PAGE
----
What? It is. I’m not writing this to be like “And OMG, y’all. I don’t miss pizza AT ALL. Carrots are GOD and ice cream is the devil. Give me a heaping bowl of cucumbers for dessert, AMIRIGHT?” If it were that easy, everyone would be slender as hell. However, I promised myself on January 1, 2015 that this wasn’t just Emma on one of her health kicks. No. This is Emma now. This consistent workout schedule, subbing salad for fries at least half the time if not more, eating way more vegetables for dinner and snacks: This is my life now. It’s a lifestyle. As much as it can absolutely suck in every way imaginable, it’s for the long haul and I mean it.
Every day since Jan. 1, I’ve eaten breakfast.
I’ve weened myself off sugar in coffee (although, I still use my Coffeemate fat-free hazelnut creamer because SOMETHING’S GOTTA GIVE).
I’ve mastered how to eat a pile of roasted brussel sprouts or cauliflower with a side of quinoa for dinner and halfway ENJOY it.
I’ve tried really hard to choose vodka over beer even though GOD DAMMIT I LOVE BEER.
I’ve woken up early 2-3 mornings a week to workout for the past almost six months, and made up for the missed mornings in the evenings and on weekends.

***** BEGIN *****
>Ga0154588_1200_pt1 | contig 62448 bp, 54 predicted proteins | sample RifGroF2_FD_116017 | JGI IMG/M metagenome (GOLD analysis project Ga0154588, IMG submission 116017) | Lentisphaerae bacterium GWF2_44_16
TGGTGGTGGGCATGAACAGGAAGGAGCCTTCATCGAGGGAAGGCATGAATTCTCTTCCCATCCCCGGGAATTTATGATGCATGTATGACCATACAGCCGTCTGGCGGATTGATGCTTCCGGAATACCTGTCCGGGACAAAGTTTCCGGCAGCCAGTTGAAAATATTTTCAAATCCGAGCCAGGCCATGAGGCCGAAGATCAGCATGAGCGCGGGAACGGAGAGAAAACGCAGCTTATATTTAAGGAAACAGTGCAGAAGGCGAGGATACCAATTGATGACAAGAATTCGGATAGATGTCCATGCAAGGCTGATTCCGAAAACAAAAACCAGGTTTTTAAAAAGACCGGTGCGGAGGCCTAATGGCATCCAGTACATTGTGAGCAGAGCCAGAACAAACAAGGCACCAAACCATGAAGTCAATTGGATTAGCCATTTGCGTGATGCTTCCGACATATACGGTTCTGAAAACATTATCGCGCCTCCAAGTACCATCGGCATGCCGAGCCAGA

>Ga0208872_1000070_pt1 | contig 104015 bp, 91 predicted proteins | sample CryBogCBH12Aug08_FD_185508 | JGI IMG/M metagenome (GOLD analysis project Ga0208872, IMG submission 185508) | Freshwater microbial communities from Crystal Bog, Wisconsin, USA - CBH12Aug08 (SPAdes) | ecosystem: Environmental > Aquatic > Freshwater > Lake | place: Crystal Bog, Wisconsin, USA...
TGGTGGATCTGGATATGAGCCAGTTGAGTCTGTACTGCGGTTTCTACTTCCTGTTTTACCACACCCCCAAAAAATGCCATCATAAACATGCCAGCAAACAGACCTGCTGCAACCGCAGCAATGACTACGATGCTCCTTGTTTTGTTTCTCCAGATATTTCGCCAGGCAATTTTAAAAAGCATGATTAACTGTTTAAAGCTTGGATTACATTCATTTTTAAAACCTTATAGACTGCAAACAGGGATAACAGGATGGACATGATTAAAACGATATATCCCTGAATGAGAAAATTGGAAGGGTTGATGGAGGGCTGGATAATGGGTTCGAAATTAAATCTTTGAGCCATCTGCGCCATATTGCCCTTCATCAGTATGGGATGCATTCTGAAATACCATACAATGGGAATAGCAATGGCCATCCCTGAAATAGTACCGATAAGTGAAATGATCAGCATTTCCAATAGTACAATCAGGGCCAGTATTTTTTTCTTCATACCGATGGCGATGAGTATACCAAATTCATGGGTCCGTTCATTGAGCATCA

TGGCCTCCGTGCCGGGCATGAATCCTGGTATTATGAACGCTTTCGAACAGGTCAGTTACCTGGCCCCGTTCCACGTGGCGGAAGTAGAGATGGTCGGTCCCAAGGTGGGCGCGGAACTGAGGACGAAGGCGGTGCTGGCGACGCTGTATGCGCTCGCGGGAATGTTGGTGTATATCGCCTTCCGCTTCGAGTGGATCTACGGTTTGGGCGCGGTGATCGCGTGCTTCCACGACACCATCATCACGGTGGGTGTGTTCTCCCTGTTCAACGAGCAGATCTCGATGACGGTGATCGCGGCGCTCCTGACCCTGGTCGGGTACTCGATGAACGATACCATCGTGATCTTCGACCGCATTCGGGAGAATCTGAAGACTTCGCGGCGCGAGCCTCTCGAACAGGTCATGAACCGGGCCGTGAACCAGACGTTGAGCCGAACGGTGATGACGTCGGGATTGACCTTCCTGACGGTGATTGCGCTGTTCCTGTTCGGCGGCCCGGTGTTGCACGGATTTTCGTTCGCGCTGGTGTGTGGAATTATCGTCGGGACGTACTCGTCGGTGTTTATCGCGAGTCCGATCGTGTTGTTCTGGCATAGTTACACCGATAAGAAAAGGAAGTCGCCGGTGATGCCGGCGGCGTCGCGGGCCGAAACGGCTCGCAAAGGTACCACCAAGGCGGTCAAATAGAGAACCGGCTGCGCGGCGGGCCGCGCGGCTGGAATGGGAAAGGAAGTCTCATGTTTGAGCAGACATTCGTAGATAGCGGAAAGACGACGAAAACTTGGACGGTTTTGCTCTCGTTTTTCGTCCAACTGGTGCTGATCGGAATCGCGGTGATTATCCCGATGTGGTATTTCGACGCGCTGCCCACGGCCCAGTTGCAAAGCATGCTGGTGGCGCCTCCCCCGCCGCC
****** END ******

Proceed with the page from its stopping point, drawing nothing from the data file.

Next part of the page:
I’ve gotten fairly used to not stuffing myself at every meal. More than half the time, I leave some food on the plate to be sent to a place where uneaten food goes. This is huge for me since I’ve been a top ranking member of the Clean Plate Club since I can remember, and a firm believer in Louis C.K.’s method of eating until you hate yourself, not until you’re “full.”
I’ve subbed carrots for chips at lunch, and have tried my damnedest to reserve drinking alcohol for weekends only.
I’ve somehow convinced myself that a portion-size serving of healthy trail mix is filling (it’s not. It’s just a game you have to play with yourself).
The bottom line is: I’ve changed. I’ve changed the way I operate with food on a daily basis, and it has not been easy. In fact, it’s been incredibly hard, and the results have been slow to show themselves. As of today, I’ve lost somewhere between 5-6 pounds and maybe a half inch off my waist and hips. And I still have a long way to go (for me, personally).
It’s progress, for sure. But it’s not at all what I thought it’d be by this point. And that’s kinda why I felt inclined to write this. Because I want every other girl out there who might stumble upon this blog to have a more realistic idea of what it looks like and feels like to lose weight the “right” way. To not crash diet, kill yourself by deciding on a 1200 calories/day intake (which, by the way, is impossible. It’s like one carrot and a piece of air), or expect to be at your goal weight in just a few months. If you’re in it for the long haul, it’s the worst fucking marathon you’ve ever run. There are no short-cuts. There is no one BIG secret weight loss tip. It’s just you, making smart choices, working out as hard as you can when you can, and being mindful.